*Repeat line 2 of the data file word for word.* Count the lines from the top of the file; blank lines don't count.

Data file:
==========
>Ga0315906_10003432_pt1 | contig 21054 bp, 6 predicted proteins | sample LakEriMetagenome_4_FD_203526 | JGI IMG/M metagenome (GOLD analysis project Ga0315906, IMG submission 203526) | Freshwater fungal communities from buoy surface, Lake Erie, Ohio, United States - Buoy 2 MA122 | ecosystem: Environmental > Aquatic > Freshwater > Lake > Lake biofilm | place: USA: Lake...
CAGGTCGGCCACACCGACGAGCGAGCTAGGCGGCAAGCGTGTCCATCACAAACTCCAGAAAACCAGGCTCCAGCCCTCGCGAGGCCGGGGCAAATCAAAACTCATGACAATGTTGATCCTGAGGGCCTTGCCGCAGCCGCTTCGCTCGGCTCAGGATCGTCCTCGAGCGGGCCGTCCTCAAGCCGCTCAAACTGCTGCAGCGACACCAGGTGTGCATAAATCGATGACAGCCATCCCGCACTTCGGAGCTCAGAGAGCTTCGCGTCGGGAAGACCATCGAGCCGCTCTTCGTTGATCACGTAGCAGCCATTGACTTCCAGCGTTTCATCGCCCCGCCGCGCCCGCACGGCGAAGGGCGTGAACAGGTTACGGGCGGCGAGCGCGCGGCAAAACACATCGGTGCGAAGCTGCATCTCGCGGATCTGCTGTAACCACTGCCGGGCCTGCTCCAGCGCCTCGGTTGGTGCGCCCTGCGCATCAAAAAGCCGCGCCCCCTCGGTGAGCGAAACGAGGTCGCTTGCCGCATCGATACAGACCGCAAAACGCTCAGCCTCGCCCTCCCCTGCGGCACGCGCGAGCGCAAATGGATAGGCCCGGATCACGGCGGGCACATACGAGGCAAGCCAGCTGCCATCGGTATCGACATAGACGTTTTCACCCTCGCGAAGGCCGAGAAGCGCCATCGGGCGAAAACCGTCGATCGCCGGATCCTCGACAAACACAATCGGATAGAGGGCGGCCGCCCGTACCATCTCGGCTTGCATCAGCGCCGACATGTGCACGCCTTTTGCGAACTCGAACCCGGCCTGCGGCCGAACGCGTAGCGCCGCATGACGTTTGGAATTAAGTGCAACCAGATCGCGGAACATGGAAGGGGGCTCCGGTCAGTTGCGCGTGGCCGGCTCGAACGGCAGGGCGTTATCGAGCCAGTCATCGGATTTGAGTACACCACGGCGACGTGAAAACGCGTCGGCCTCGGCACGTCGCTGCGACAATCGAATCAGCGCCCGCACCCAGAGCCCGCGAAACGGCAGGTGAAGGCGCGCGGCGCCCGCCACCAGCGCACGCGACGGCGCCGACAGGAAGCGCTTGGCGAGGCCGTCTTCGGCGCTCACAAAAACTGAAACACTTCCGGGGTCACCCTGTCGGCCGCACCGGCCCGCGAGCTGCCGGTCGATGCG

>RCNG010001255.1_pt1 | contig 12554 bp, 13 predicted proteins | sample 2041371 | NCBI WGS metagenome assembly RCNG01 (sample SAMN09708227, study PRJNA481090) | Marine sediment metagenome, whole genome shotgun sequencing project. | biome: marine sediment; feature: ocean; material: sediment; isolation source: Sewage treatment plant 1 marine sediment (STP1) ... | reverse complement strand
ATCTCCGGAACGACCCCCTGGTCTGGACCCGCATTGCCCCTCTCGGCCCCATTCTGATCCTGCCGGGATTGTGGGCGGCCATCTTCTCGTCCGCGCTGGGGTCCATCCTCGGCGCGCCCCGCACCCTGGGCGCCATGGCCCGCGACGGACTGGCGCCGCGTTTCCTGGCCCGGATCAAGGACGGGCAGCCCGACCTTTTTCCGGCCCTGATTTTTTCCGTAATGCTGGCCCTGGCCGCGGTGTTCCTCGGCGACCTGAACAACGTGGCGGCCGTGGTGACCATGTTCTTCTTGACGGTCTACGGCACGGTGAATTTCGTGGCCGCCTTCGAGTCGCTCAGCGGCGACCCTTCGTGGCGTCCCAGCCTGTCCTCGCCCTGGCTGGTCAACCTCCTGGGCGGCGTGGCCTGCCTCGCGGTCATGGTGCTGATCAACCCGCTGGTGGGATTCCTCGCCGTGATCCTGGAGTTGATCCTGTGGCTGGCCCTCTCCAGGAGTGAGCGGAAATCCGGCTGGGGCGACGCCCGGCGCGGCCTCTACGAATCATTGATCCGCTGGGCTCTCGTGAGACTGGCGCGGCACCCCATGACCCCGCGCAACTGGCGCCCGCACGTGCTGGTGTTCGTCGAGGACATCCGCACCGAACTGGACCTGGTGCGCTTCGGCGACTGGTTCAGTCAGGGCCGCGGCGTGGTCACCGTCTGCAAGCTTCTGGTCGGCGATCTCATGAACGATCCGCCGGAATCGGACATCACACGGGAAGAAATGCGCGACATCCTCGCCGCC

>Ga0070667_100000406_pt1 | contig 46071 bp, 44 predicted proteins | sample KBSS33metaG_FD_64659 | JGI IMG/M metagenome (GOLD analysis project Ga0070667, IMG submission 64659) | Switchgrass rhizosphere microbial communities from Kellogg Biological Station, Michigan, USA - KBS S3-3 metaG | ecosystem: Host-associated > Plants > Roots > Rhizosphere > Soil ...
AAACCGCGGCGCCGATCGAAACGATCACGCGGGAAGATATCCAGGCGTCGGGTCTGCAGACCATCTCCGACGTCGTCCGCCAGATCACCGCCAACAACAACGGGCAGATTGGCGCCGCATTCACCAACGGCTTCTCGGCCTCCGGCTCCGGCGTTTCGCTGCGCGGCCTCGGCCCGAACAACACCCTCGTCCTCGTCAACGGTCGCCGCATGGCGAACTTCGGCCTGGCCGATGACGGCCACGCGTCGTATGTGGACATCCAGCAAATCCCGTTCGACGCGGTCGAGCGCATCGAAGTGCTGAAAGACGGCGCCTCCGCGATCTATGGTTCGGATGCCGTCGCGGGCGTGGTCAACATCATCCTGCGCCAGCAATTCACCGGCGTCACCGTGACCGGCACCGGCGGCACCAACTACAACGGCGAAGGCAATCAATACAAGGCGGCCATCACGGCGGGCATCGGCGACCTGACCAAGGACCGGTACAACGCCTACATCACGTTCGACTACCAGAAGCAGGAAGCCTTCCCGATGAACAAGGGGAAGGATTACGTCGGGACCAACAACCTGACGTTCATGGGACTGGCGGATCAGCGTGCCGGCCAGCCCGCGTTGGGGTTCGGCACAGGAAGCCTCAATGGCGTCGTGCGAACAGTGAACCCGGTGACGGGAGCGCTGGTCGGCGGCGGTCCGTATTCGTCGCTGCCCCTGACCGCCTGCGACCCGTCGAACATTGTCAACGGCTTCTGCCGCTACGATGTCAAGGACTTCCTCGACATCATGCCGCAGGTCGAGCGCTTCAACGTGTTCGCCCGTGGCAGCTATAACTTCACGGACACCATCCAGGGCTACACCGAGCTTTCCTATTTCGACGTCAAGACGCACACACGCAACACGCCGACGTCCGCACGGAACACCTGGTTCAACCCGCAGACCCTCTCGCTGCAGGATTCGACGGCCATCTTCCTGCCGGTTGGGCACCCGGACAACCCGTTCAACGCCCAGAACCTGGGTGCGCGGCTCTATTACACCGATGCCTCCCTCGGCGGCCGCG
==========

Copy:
CAGGTCGGCCACACCGACGAGCGAGCTAGGCGGCAAGCGTGTCCATCACAAACTCCAGAAAACCAGGCTCCAGCCCTCGCGAGGCCGGGGCAAATCAAAACTCATGACAATGTTGATCCTGAGGGCCTTGCCGCAGCCGCTTCGCTCGGCTCAGGATCGTCCTCGAGCGGGCCGTCCTCAAGCCGCTCAAACTGCTGCAGCGACACCAGGTGTGCATAAATCGATGACAGCCATCCCGCACTTCGGAGCTCAGAGAGCTTCGCGTCGGGAAGACCATCGAGCCGCTCTTCGTTGATCACGTAGCAGCCATTGACTTCCAGCGTTTCATCGCCCCGCCGCGCCCGCACGGCGAAGGGCGTGAACAGGTTACGGGCGGCGAGCGCGCGGCAAAACACATCGGTGCGAAGCTGCATCTCGCGGATCTGCTGTAACCACTGCCGGGCCTGCTCCAGCGCCTCGGTTGGTGCGCCCTGCGCATCAAAAAGCCGCGCCCCCTCGGTGAGCGAAACGAGGTCGCTTGCCGCATCGATACAGACCGCAAAACGCTCAGCCTCGCCCTCCCCTGCGGCACGCGCGAGCGCAAATGGATAGGCCCGGATCACGGCGGGCACATACGAGGCAAGCCAGCTGCCATCGGTATCGACATAGACGTTTTCACCCTCGCGAAGGCCGAGAAGCGCCATCGGGCGAAAACCGTCGATCGCCGGATCCTCGACAAACACAATCGGATAGAGGGCGGCCGCCCGTACCATCTCGGCTTGCATCAGCGCCGACATGTGCACGCCTTTTGCGAACTCGAACCCGGCCTGCGGCCGAACGCGTAGCGCCGCATGACGTTTGGAATTAAGTGCAACCAGATCGCGGAACATGGAAGGGGGCTCCGGTCAGTTGCGCGTGGCCGGCTCGAACGGCAGGGCGTTATCGAGCCAGTCATCGGATTTGAGTACACCACGGCGACGTGAAAACGCGTCGGCCTCGGCACGTCGCTGCGACAATCGAATCAGCGCCCGCACCCAGAGCCCGCGAAACGGCAGGTGAAGGCGCGCGGCGCCCGCCACCAGCGCACGCGACGGCGCCGACAGGAAGCGCTTGGCGAGGCCGTCTTCGGCGCTCACAAAAACTGAAACACTTCCGGGGTCACCCTGTCGGCCGCACCGGCCCGCGAGCTGCCGGTCGATGCG